He satisfies the young ravens.
Only I do not know, in what way,
-I, a poor child,
shall receive my scrap of bread.
Where is He, who shall deliver me?’

(C) ‘Your Father and your Lord God,
who stands by you, in your every need.’

alto voice-

‘I am forsaken, it seems,
as though God would hate me in my poverty,
although He has always meant well by me.
Sorrows and cares, are you renewed then, every morning and every day?
And so I continually cry: “Ah poverty”,
-a cruel word.
Who then will stand by me in my grief and distress?

(C) ‘Your Father and your Lord God,
who stands by you, in every distress and need.’

The first movement continues, seamlessly, straight into this second, a bass recit.

These recit passages are set,
-sometimes startlingly, but always with the text in mind.

Listen out, bar 5, through 7, for the wine of joy, turning to the cup of bitter tears.

The choral continues, bar 12, with vocal and string parts that are thinner and clearer, but oboe commentaries at the end of each phrase, are still pertinent, cohesive and derivative.

At 19, the choral is interrupted by a soprano recit.

At 27, the bass and tenor voice ‘anticipate’, entering too soon and with more than a hint of choral melody.

The choral parts intensify, in a similar vein, 29, through 34, where the alto voice, recit-like intervenes and at 46, the final statement of the choral voice is heard, full on orchestra and chorus.

These two, or three opening movements, represent some of the best of Bach, and not only musically.
Structurally, this is a complex opening progression, difficult to analyse and best understood with a keen eye and memory, as regards the text, the notes
and, most importantly, an appreciation, of a profound progression, from despair in humanity, to faith and trust, in God.


‘Ah, sweet comfort!
If God will never leave me or forsake me,
then I can compose myself, in repose and tranquillity.
The world may still hate me,
but I can still cast my cares, with joy, upon The Lord.
And if He does not help me today, then, He will yet help me tomorrow.
Now, with all my heart, I can lay my cares under my pillow,
and be satisfied, for my comfort, with this.’

Faith has now been realised and established and this recit is defiant and jubilant, bar 7
and makes a seamless introduction, straight into the only aria in this cantata.


‘In God lies my confidence, my faith lets Him rule.
Now, no worries can eat away at me and no poverty can plague me.
Even in the middle of great suffering and sorrow,
He remains my father and my joy.
He will wondrously and marvellously uphold me.’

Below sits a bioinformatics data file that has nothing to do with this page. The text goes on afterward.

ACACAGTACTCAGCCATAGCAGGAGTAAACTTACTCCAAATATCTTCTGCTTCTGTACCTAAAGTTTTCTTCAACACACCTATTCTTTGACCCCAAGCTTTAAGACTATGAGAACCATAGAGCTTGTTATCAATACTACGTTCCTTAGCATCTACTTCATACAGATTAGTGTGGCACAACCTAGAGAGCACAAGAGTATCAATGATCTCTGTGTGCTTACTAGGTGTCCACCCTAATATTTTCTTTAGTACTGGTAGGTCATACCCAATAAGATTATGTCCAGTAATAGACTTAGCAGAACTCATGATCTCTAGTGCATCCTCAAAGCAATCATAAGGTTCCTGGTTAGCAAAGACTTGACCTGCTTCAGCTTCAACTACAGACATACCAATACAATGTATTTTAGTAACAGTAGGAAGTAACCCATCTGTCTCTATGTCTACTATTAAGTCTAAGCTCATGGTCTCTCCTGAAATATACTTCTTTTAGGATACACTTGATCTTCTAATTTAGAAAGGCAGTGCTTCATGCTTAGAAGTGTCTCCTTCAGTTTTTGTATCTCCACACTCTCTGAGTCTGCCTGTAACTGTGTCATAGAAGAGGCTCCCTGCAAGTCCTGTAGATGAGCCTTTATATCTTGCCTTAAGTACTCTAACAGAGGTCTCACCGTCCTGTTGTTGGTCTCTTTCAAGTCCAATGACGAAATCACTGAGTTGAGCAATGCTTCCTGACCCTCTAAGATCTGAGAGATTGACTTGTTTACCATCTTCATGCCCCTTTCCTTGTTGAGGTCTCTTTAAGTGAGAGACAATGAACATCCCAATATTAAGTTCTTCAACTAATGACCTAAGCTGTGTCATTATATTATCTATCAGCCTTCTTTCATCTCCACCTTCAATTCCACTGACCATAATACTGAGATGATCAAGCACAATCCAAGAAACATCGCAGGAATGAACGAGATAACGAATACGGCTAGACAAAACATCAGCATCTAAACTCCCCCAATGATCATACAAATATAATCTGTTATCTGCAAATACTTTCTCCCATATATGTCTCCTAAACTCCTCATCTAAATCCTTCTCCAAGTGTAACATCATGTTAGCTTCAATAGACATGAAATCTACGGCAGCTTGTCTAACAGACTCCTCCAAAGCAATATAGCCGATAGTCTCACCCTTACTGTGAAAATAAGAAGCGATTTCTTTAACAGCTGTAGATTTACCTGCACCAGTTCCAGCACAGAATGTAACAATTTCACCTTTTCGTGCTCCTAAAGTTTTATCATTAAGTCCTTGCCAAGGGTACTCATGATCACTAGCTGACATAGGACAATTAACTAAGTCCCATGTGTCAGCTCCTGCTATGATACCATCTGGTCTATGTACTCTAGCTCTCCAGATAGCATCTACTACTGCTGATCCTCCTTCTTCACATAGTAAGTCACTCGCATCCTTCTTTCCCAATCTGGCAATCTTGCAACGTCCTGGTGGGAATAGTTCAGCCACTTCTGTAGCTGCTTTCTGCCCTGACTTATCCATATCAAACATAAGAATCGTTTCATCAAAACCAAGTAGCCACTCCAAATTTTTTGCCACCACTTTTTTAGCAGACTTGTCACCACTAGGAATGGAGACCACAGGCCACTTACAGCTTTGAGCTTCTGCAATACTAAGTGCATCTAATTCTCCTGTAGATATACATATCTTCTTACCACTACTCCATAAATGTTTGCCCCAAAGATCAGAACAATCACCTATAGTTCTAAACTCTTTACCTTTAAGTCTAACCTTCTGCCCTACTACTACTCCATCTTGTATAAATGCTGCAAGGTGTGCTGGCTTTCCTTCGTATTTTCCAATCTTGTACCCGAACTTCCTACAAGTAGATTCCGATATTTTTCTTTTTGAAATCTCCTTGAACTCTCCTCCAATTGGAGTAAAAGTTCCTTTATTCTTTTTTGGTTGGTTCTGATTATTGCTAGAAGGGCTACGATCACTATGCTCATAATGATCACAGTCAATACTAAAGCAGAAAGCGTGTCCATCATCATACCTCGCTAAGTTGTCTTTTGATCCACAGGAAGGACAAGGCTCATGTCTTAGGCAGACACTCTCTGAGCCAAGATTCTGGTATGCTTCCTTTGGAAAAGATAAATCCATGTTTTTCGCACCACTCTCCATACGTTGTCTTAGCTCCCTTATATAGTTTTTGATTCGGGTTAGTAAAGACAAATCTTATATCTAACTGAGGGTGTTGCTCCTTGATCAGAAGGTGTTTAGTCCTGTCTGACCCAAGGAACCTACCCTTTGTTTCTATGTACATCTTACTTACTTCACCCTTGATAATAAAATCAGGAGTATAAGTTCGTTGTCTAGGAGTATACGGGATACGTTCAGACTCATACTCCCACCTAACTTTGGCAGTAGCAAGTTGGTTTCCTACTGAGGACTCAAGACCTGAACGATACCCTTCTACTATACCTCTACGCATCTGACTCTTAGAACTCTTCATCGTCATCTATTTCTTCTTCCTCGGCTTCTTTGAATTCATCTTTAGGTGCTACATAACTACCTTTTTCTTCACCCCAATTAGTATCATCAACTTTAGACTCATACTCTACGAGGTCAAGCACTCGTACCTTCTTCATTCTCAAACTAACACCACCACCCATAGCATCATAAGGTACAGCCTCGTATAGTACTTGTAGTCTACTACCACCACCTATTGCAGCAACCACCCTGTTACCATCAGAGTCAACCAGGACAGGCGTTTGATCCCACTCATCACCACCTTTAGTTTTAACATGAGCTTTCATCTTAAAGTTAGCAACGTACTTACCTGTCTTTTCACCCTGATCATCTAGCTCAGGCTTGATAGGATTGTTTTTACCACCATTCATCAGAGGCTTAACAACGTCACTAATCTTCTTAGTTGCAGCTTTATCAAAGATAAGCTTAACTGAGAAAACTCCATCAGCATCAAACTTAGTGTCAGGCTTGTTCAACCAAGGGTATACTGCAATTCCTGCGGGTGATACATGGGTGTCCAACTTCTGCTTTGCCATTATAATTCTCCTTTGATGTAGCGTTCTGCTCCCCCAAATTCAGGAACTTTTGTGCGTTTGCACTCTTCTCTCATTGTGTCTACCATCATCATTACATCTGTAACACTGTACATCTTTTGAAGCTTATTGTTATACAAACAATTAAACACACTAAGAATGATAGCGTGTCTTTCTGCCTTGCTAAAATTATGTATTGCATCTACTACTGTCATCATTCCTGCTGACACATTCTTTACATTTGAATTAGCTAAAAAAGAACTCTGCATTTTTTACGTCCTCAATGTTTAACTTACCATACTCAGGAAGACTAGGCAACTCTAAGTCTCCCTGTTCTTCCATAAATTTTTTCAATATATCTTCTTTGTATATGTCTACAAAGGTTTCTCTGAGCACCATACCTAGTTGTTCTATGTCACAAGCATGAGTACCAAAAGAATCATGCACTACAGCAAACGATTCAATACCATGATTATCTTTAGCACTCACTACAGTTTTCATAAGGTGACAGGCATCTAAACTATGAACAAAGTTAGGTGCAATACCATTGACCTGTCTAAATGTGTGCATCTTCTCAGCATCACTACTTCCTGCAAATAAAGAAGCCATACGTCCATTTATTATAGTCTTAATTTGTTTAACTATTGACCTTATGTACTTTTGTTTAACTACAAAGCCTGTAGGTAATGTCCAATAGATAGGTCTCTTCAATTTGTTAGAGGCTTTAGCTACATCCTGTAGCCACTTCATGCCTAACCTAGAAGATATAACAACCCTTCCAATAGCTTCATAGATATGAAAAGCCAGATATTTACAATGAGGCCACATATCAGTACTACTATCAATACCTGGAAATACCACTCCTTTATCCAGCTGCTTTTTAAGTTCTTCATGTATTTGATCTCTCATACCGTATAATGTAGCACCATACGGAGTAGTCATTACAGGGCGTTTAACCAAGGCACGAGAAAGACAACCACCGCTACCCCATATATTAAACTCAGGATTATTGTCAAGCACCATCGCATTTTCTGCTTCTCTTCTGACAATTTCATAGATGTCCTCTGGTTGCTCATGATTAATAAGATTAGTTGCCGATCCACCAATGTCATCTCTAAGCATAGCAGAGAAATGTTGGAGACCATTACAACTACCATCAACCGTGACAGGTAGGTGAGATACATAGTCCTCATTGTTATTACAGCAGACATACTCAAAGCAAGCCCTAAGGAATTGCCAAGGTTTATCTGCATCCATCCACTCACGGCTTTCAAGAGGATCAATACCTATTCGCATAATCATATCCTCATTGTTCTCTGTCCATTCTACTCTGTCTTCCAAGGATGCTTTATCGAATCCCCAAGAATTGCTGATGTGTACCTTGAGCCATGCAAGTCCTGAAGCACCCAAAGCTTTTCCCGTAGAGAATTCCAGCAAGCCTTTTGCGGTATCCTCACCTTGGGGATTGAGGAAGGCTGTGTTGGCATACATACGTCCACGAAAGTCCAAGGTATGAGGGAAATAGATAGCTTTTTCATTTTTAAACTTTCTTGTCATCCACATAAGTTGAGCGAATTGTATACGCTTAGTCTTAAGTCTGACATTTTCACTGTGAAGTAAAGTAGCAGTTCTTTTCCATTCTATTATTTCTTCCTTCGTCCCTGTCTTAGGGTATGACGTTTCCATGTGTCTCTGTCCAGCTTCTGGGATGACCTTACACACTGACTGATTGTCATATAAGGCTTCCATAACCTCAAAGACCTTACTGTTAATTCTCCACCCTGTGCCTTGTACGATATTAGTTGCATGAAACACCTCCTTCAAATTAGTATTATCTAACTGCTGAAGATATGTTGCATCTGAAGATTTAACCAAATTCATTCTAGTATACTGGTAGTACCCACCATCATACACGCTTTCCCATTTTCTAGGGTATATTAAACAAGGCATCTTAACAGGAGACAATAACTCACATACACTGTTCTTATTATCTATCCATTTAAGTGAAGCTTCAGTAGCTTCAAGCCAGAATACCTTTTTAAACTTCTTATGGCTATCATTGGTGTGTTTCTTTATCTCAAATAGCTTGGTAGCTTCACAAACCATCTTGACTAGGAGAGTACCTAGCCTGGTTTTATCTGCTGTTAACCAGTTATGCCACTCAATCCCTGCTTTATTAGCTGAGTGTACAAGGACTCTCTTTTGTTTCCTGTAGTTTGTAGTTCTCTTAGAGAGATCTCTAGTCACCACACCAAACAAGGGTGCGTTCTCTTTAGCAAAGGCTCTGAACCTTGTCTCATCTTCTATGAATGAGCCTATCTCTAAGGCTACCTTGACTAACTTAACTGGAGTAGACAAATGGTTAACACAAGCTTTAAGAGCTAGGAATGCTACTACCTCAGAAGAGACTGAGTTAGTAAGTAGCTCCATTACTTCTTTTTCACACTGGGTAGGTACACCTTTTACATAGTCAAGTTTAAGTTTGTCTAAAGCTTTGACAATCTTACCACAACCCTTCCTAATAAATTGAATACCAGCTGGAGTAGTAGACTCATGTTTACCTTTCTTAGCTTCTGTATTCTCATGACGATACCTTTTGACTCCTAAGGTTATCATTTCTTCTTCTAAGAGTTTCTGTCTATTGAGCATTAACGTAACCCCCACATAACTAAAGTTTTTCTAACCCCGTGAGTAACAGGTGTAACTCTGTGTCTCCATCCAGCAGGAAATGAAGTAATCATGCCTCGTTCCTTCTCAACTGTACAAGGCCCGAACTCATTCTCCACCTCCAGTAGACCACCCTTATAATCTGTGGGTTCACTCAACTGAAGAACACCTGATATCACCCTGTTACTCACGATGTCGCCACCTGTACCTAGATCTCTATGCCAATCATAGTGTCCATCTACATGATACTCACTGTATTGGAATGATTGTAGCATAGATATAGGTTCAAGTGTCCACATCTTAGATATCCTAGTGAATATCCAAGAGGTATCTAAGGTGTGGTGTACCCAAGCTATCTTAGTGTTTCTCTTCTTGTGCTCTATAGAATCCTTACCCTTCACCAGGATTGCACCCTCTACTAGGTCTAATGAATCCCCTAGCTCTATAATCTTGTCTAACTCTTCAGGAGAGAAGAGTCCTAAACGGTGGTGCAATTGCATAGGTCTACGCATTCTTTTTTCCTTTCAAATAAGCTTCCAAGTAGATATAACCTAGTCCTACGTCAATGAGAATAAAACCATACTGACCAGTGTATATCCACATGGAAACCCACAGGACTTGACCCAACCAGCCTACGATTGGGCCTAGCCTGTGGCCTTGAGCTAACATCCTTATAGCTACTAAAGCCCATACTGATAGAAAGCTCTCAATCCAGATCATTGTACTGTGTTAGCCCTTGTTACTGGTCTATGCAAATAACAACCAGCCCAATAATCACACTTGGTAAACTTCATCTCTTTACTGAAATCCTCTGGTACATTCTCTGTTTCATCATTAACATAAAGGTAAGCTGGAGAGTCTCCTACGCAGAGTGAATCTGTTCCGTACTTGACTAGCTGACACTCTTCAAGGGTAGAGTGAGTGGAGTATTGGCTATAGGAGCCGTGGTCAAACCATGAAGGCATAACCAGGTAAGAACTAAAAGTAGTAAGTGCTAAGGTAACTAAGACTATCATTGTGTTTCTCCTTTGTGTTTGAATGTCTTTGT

This jubilant and faith-inspired three-time dance movement, is, eventually, after a somewhat plain three bar introduction, driven on by its constant yet varied semiquaver energy.
The jubilant and defiant text is clearly drives itself and the music forward in positive and full faith and the rhythmic bounce is propelled forward by the ever resourceful bass line, spiced-up, with ties,
-and a spectacular rest, 98, where every and any sef-respecting continuo player, is surely duty bound to make the most, harmonically and strategically, of this once-in-a-movement gap in the texture.


‘Well then.
Now I shall rest in gentle and peaceful repose.
Sorrows, now receive a letter of release.
Now I can live, as though in heaven.’

This short and to-the-point secco recitative leads, again, almost seamlessly, into the final choral movement.


‘Since you are my God and father,
you will not leave your child,
you the Fatherly heart.
I am of the wretched dust of this earth
and on this earth, I know no comfort.’

A compound time signature of 6/8, allows the choral texture ample space, for this ‘…wretched dust of this earth and on this earth…’ to kick up and be kicked up.

The independent and spikey orchestral texture, which surrounds the five choral pronouncements, clearly contains the energy required to be both the dust,
-and the ‘kick’, as furious demi-semi quavers rise up and down, from within the violin section.

This is a focused movement, sealed tight, with a solid and immovable ‘B’ pedal, bar 39 through 41,
-and, in the complete edition, the implied and re-constructed one bar ending, with its open and bare 5th closure, not only seals in all the dust, but signs the ending, of what is fascinating and landmark cantata.